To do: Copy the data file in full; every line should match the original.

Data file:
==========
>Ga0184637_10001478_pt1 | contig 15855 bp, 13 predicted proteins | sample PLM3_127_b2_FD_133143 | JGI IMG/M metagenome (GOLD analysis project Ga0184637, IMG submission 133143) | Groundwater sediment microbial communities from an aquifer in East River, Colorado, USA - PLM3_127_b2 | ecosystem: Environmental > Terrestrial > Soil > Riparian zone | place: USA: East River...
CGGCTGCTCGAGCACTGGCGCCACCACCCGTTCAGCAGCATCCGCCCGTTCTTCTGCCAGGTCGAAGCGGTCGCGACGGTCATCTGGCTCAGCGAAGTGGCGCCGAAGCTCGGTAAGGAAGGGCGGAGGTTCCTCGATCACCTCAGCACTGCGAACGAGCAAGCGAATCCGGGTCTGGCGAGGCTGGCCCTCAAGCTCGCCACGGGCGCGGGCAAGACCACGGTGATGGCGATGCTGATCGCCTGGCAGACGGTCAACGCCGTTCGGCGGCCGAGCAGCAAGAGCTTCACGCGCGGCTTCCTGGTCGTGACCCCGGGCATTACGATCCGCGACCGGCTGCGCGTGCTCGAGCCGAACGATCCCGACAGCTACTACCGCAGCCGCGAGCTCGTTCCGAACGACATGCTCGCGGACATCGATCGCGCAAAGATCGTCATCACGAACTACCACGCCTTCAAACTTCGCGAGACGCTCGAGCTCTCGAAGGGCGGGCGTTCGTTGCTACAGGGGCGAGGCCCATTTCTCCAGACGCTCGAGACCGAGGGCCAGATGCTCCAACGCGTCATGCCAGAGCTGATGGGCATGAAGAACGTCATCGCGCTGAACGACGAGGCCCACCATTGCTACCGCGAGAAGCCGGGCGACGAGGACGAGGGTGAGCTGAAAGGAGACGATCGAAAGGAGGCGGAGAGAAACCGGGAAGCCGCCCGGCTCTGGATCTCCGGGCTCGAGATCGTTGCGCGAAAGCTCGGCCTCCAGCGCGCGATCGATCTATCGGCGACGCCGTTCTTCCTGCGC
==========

>Ga0184637_10001478_pt1 | contig 15855 bp, 13 predicted proteins | sample PLM3_127_b2_FD_133143 | JGI IMG/M metagenome (GOLD analysis project Ga0184637, IMG submission 133143) | Groundwater sediment microbial communities from an aquifer in East River, Colorado, USA - PLM3_127_b2 | ecosystem: Environmental > Terrestrial > Soil > Riparian zone | place: USA: East River...
CGGCTGCTCGAGCACTGGCGCCACCACCCGTTCAGCAGCATCCGCCCGTTCTTCTGCCAGGTCGAAGCGGTCGCGACGGTCATCTGGCTCAGCGAAGTGGCGCCGAAGCTCGGTAAGGAAGGGCGGAGGTTCCTCGATCACCTCAGCACTGCGAACGAGCAAGCGAATCCGGGTCTGGCGAGGCTGGCCCTCAAGCTCGCCACGGGCGCGGGCAAGACCACGGTGATGGCGATGCTGATCGCCTGGCAGACGGTCAACGCCGTTCGGCGGCCGAGCAGCAAGAGCTTCACGCGCGGCTTCCTGGTCGTGACCCCGGGCATTACGATCCGCGACCGGCTGCGCGTGCTCGAGCCGAACGATCCCGACAGCTACTACCGCAGCCGCGAGCTCGTTCCGAACGACATGCTCGCGGACATCGATCGCGCAAAGATCGTCATCACGAACTACCACGCCTTCAAACTTCGCGAGACGCTCGAGCTCTCGAAGGGCGGGCGTTCGTTGCTACAGGGGCGAGGCCCATTTCTCCAGACGCTCGAGACCGAGGGCCAGATGCTCCAACGCGTCATGCCAGAGCTGATGGGCATGAAGAACGTCATCGCGCTGAACGACGAGGCCCACCATTGCTACCGCGAGAAGCCGGGCGACGAGGACGAGGGTGAGCTGAAAGGAGACGATCGAAAGGAGGCGGAGAGAAACCGGGAAGCCGCCCGGCTCTGGATCTCCGGGCTCGAGATCGTTGCGCGAAAGCTCGGCCTCCAGCGCGCGATCGATCTATCGGCGACGCCGTTCTTCCTGCGC